The signaling pathways involved in the long-term metabolic effects of angiotensin II (Ang II) in vascular smooth muscle cells are incompletely understood but include the generation of molecules likely to affect oxidase activity. We examined the ability of Ang II to stimulate superoxide anion formation and investigated the identity of the oxidases responsible for its production. Treatment of vascular smooth muscle cells with Ang II for 4 to 6 hours caused a 2.7 +/- 0.4-fold increase in intracellular superoxide anion formation as detected by lucigenin assay. This superoxide appeared to result from activation of both the NADPH and NADH oxidases. NADPH oxidase activity increased from 3.23 +/- 0.61 to 11.80 +/- 1.72 nmol O2-/min per milligram protein after 4 hours of Ang II, whereas NADH oxidase activity increased from 16.76 +/- 2.13 to 45.00 +/- 4.57 nmol O2-/min per milligram protein. The NADPH oxidase activity was stimulated by exogenous phosphatidic and arachidonic acids and was partially inhibited by the specific inhibitor diphenylene iodinium. NADH oxidase activity was increased by arachidonic and linoleic acids, was insensitive to exogenous phosphatidic acid, and was inhibited by high concentrations of quinacrine. Both of these oxidases appear to reside in the plasma membrane, on the basis of migration of the activity after cellular fractionation and their apparent insensitivity to the mitochondrial poison KCN. These observations suggest that Ang II specifically activates enzyme systems that promote superoxide generation and raise the possibility that these pathways function as second messengers for long-term responses, such as hypertrophy or hyperplasia.
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                Author and article information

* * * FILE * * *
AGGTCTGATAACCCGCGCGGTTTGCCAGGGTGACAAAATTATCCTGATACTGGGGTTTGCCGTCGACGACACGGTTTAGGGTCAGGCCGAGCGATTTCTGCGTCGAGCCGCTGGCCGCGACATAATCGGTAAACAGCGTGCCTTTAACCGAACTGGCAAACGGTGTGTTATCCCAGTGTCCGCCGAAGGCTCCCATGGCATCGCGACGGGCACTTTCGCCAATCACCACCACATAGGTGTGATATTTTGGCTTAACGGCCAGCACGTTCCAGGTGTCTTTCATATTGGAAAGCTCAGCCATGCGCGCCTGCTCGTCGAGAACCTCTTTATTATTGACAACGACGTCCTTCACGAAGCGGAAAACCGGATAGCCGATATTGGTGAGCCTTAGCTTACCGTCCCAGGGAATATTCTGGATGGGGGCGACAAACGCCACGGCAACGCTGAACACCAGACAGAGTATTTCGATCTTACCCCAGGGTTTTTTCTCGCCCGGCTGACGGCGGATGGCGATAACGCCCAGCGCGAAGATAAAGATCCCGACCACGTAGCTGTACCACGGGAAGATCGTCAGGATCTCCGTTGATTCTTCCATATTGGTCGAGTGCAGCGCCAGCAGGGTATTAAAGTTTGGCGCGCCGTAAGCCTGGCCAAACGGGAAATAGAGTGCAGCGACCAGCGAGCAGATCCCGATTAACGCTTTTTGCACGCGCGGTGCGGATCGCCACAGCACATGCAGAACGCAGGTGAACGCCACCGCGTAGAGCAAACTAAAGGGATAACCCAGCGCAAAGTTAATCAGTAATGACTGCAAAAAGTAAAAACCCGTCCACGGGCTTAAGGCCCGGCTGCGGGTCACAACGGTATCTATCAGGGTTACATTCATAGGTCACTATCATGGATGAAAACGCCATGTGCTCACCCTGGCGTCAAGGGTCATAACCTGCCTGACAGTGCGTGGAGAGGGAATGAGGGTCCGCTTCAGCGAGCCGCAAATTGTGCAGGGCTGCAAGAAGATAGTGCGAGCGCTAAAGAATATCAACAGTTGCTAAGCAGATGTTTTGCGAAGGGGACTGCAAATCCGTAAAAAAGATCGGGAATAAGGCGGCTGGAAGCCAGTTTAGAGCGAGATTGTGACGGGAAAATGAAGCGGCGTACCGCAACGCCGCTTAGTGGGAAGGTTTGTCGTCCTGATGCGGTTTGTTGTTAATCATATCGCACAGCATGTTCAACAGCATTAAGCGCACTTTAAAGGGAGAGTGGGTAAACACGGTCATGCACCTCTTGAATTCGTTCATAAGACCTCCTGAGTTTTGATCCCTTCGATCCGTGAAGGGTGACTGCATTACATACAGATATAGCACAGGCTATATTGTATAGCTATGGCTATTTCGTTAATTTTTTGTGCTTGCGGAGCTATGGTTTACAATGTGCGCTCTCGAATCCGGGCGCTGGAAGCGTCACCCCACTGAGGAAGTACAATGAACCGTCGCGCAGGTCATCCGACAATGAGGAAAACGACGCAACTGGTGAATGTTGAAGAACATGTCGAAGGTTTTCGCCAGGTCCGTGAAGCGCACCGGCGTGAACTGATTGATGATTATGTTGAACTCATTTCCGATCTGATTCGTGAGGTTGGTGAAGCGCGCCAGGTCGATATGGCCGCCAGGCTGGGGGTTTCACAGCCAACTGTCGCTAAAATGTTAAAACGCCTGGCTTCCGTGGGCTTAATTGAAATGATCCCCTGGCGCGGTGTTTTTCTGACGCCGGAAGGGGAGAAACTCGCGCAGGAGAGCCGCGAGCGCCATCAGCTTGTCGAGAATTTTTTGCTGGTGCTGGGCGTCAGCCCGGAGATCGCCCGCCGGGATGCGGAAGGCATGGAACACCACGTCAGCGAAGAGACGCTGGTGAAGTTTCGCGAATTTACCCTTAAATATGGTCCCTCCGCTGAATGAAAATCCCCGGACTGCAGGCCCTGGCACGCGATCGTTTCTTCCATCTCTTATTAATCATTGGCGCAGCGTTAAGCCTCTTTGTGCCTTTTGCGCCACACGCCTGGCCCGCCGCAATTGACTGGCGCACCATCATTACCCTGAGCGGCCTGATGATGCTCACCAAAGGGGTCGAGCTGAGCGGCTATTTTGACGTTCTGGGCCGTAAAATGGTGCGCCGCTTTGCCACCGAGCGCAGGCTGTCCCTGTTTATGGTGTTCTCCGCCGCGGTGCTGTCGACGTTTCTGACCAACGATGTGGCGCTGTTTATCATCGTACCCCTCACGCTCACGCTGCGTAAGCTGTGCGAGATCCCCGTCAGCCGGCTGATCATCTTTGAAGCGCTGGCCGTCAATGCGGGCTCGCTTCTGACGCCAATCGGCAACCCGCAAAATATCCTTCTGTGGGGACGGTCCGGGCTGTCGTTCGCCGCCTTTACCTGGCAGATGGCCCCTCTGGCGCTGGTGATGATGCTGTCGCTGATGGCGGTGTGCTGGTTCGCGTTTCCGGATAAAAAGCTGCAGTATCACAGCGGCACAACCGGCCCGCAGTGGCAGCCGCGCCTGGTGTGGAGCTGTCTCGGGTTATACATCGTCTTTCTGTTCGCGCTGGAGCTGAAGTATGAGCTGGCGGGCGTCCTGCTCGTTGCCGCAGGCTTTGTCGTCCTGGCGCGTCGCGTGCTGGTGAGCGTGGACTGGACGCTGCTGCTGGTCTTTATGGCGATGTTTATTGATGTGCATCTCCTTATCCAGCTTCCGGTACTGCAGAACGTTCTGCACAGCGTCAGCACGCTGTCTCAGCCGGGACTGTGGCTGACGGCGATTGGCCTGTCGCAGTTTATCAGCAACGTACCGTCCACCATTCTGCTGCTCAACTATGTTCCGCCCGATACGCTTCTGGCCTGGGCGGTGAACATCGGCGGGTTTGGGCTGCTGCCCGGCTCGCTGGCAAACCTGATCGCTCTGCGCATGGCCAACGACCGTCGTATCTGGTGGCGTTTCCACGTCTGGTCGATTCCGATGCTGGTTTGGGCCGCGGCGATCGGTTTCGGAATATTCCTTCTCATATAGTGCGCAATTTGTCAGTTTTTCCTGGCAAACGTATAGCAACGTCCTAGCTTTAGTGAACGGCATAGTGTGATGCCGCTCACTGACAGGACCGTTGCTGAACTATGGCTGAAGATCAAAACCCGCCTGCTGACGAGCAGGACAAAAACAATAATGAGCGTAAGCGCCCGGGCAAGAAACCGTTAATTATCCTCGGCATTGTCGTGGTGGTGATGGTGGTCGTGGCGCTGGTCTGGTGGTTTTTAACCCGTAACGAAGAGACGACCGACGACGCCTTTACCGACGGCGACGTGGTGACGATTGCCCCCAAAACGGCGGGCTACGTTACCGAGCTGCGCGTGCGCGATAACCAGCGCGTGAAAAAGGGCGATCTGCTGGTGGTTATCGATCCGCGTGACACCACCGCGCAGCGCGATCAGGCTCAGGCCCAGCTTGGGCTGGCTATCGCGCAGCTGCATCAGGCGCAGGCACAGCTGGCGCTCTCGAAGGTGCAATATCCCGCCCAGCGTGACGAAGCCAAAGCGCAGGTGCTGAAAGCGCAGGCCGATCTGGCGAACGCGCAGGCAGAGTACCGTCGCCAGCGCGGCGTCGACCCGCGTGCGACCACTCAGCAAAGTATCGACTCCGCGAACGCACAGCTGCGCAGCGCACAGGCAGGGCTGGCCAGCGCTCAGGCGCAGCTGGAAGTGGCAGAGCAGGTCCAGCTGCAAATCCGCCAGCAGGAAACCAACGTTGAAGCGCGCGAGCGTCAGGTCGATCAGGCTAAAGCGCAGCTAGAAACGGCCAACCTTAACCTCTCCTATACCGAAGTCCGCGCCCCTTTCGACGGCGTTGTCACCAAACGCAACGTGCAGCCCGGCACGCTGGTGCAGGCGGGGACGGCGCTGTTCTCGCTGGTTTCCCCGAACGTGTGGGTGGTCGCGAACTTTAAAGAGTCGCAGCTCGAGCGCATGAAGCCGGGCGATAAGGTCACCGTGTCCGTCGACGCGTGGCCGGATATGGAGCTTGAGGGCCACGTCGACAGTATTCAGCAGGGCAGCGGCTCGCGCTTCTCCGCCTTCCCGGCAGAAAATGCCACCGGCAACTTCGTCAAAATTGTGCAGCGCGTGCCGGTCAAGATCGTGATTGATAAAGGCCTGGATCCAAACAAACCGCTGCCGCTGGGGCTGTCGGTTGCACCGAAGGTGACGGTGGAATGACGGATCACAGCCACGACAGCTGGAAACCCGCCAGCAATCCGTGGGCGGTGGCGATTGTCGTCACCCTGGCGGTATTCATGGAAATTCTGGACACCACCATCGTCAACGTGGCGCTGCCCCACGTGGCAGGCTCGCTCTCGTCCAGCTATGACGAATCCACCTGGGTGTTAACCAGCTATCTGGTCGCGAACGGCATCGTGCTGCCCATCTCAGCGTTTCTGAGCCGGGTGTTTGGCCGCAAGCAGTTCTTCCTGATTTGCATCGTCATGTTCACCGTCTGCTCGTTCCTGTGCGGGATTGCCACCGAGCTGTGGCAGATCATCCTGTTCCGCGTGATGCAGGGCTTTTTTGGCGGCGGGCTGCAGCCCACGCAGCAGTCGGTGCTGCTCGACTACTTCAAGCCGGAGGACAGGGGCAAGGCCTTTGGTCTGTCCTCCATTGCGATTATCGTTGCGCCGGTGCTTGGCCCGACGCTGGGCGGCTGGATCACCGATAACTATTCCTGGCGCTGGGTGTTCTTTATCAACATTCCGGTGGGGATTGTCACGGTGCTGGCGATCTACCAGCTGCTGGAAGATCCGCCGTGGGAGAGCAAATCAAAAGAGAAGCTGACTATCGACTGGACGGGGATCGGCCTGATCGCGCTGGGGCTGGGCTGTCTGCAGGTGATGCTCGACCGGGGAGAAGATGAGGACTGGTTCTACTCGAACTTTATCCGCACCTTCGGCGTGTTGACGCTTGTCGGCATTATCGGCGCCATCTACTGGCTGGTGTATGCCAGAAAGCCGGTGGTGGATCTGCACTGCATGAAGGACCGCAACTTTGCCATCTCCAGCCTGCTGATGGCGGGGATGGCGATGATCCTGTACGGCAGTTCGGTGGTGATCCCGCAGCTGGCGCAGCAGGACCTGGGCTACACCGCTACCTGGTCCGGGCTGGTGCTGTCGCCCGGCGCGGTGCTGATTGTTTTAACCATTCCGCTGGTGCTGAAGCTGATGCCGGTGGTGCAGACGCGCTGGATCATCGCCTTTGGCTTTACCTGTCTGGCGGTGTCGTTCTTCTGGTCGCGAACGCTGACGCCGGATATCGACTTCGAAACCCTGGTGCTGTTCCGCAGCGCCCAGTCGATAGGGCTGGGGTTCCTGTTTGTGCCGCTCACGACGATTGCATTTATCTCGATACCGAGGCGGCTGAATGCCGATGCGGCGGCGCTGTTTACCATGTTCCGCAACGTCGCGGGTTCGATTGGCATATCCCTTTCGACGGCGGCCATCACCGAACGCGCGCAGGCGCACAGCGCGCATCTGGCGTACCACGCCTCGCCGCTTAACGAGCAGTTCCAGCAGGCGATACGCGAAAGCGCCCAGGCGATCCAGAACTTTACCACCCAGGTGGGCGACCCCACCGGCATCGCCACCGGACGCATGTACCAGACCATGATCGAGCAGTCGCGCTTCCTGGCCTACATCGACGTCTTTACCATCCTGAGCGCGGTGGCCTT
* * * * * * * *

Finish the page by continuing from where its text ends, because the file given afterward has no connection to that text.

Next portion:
Journal
                JVR
                J Vasc Res
                10.1159/issn.1018-1172
                Journal of Vascular Research
                S. Karger AG
                1018-1172
                1423-0135
                2008
                August 2008
                16 April 2008
                : 45
                : 5
                : 445-454
                Affiliations
                Cardiovascular Division, Mayo Medical School, Rochester, Minn., USA
                Article
                126735 J Vasc Res 2008;45:445–454
                10.1159/000126735
                18418003
                © 2008 S. Karger AG, Basel

                Copyright: All rights reserved. No part of this publication may be translated into other languages, reproduced or utilized in any form or by any means, electronic or mechanical, including photocopying, recording, microcopying, or by any information storage and retrieval system, without permission in writing from the publisher. Drug Dosage: The authors and the publisher have exerted every effort to ensure that drug selection and dosage set forth in this text are in accord with current recommendations and practice at the time of publication. However, in view of ongoing research, changes in government regulations, and the constant flow of information relating to drug therapy and drug reactions, the reader is urged to check the package insert for each drug for any changes in indications and dosage and for added warnings and precautions. This is particularly important when the recommended agent is a new and/or infrequently employed drug. Disclaimer: The statements, opinions and data contained in this publication are solely those of the individual authors and contributors and not of the publishers and the editor(s). The appearance of advertisements or/and product references in the publication is not a warranty, endorsement, or approval of the products or services advertised or of their effectiveness, quality or safety. The publisher and the editor(s) disclaim responsibility for any injury to persons or property resulting from any ideas, methods, instructions or products referred to in the content or advertisements.

                Page count
                Figures: 3, Tables: 2, References: 28, Pages: 10
                Categories
                Research Paper